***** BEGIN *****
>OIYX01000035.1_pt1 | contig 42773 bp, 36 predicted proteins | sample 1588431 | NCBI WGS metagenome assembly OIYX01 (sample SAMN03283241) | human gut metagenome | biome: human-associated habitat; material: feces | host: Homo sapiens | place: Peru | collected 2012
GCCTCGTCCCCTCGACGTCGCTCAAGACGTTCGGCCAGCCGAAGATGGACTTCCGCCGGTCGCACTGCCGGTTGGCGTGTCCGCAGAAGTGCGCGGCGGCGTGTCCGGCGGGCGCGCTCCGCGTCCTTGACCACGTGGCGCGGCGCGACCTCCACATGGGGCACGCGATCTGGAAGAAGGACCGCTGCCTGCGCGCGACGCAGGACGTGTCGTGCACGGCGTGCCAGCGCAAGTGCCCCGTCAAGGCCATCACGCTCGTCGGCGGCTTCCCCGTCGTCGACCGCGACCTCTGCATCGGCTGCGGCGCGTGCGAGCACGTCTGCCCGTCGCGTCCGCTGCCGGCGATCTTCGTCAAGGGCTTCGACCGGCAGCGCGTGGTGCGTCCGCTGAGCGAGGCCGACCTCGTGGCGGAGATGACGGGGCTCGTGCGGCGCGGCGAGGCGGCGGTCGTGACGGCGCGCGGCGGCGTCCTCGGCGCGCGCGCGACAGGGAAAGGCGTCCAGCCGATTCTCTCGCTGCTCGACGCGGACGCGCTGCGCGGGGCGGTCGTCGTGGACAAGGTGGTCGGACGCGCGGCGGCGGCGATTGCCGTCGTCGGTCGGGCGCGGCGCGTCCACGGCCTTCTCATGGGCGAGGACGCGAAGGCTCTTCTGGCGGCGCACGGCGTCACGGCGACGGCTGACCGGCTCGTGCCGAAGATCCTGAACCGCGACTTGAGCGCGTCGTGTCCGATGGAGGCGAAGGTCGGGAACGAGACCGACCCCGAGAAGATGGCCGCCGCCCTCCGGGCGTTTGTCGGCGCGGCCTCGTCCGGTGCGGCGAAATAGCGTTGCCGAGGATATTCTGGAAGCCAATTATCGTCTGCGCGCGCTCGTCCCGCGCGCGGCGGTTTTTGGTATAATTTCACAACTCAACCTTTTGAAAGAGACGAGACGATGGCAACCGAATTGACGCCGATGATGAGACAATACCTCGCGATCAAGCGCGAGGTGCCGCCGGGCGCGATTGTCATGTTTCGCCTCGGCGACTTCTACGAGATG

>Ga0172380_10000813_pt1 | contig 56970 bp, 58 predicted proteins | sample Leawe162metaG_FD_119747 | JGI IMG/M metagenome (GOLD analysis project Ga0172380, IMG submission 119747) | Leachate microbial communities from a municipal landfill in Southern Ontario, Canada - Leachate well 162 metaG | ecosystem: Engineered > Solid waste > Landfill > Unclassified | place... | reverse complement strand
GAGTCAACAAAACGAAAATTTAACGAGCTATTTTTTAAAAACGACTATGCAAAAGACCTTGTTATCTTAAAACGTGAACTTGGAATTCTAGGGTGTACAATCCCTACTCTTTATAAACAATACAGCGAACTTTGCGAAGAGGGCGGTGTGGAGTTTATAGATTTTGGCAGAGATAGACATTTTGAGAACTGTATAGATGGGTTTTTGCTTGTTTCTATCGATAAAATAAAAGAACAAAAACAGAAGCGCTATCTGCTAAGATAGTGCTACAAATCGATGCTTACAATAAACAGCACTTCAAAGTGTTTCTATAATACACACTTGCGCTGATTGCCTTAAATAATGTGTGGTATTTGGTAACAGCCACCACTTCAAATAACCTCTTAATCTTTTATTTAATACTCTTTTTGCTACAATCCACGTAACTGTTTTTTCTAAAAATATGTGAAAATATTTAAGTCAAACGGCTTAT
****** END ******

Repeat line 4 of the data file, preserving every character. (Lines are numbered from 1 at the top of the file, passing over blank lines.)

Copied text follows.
GAGTCAACAAAACGAAAATTTAACGAGCTATTTTTTAAAAACGACTATGCAAAAGACCTTGTTATCTTAAAACGTGAACTTGGAATTCTAGGGTGTACAATCCCTACTCTTTATAAACAATACAGCGAACTTTGCGAAGAGGGCGGTGTGGAGTTTATAGATTTTGGCAGAGATAGACATTTTGAGAACTGTATAGATGGGTTTTTGCTTGTTTCTATCGATAAAATAAAAGAACAAAAACAGAAGCGCTATCTGCTAAGATAGTGCTACAAATCGATGCTTACAATAAACAGCACTTCAAAGTGTTTCTATAATACACACTTGCGCTGATTGCCTTAAATAATGTGTGGTATTTGGTAACAGCCACCACTTCAAATAACCTCTTAATCTTTTATTTAATACTCTTTTTGCTACAATCCACGTAACTGTTTTTTCTAAAAATATGTGAAAATATTTAAGTCAAACGGCTTAT